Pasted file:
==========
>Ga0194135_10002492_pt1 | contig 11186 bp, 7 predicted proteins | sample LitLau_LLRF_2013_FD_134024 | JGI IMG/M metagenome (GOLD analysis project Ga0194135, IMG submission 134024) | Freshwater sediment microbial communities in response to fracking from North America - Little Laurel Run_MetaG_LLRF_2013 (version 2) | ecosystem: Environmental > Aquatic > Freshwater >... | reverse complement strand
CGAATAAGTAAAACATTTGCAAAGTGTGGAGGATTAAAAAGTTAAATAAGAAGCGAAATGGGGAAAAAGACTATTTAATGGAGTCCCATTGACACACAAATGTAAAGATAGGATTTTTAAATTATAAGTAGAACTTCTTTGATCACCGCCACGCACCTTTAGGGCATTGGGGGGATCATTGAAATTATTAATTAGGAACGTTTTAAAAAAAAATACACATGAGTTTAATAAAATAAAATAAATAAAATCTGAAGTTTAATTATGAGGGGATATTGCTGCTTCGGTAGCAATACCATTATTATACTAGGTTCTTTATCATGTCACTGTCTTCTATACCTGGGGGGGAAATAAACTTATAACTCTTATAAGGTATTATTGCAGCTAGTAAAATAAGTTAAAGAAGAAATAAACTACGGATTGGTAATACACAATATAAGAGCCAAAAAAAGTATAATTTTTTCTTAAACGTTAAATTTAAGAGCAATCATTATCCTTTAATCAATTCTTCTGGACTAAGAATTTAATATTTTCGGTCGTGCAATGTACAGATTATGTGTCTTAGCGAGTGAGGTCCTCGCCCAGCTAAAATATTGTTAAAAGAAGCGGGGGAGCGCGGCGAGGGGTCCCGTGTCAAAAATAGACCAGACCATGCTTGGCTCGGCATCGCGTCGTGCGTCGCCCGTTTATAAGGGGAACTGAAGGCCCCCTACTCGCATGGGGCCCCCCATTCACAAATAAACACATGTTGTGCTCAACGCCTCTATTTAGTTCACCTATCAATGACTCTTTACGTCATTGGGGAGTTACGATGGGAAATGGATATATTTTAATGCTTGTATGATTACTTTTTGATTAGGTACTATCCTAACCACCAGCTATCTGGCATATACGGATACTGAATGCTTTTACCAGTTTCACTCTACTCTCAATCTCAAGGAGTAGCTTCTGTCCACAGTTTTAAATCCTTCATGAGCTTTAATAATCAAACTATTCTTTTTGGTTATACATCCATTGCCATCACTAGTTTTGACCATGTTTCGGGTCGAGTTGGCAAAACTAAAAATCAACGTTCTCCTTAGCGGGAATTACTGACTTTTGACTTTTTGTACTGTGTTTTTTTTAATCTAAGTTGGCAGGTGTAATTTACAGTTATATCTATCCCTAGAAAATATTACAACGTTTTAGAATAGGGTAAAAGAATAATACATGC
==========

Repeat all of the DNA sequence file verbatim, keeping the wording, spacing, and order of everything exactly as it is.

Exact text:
>Ga0194135_10002492_pt1 | contig 11186 bp, 7 predicted proteins | sample LitLau_LLRF_2013_FD_134024 | JGI IMG/M metagenome (GOLD analysis project Ga0194135, IMG submission 134024) | Freshwater sediment microbial communities in response to fracking from North America - Little Laurel Run_MetaG_LLRF_2013 (version 2) | ecosystem: Environmental > Aquatic > Freshwater >... | reverse complement strand
CGAATAAGTAAAACATTTGCAAAGTGTGGAGGATTAAAAAGTTAAATAAGAAGCGAAATGGGGAAAAAGACTATTTAATGGAGTCCCATTGACACACAAATGTAAAGATAGGATTTTTAAATTATAAGTAGAACTTCTTTGATCACCGCCACGCACCTTTAGGGCATTGGGGGGATCATTGAAATTATTAATTAGGAACGTTTTAAAAAAAAATACACATGAGTTTAATAAAATAAAATAAATAAAATCTGAAGTTTAATTATGAGGGGATATTGCTGCTTCGGTAGCAATACCATTATTATACTAGGTTCTTTATCATGTCACTGTCTTCTATACCTGGGGGGGAAATAAACTTATAACTCTTATAAGGTATTATTGCAGCTAGTAAAATAAGTTAAAGAAGAAATAAACTACGGATTGGTAATACACAATATAAGAGCCAAAAAAAGTATAATTTTTTCTTAAACGTTAAATTTAAGAGCAATCATTATCCTTTAATCAATTCTTCTGGACTAAGAATTTAATATTTTCGGTCGTGCAATGTACAGATTATGTGTCTTAGCGAGTGAGGTCCTCGCCCAGCTAAAATATTGTTAAAAGAAGCGGGGGAGCGCGGCGAGGGGTCCCGTGTCAAAAATAGACCAGACCATGCTTGGCTCGGCATCGCGTCGTGCGTCGCCCGTTTATAAGGGGAACTGAAGGCCCCCTACTCGCATGGGGCCCCCCATTCACAAATAAACACATGTTGTGCTCAACGCCTCTATTTAGTTCACCTATCAATGACTCTTTACGTCATTGGGGAGTTACGATGGGAAATGGATATATTTTAATGCTTGTATGATTACTTTTTGATTAGGTACTATCCTAACCACCAGCTATCTGGCATATACGGATACTGAATGCTTTTACCAGTTTCACTCTACTCTCAATCTCAAGGAGTAGCTTCTGTCCACAGTTTTAAATCCTTCATGAGCTTTAATAATCAAACTATTCTTTTTGGTTATACATCCATTGCCATCACTAGTTTTGACCATGTTTCGGGTCGAGTTGGCAAAACTAAAAATCAACGTTCTCCTTAGCGGGAATTACTGACTTTTGACTTTTTGTACTGTGTTTTTTTTAATCTAAGTTGGCAGGTGTAATTTACAGTTATATCTATCCCTAGAAAATATTACAACGTTTTAGAATAGGGTAAAAGAATAATACATGC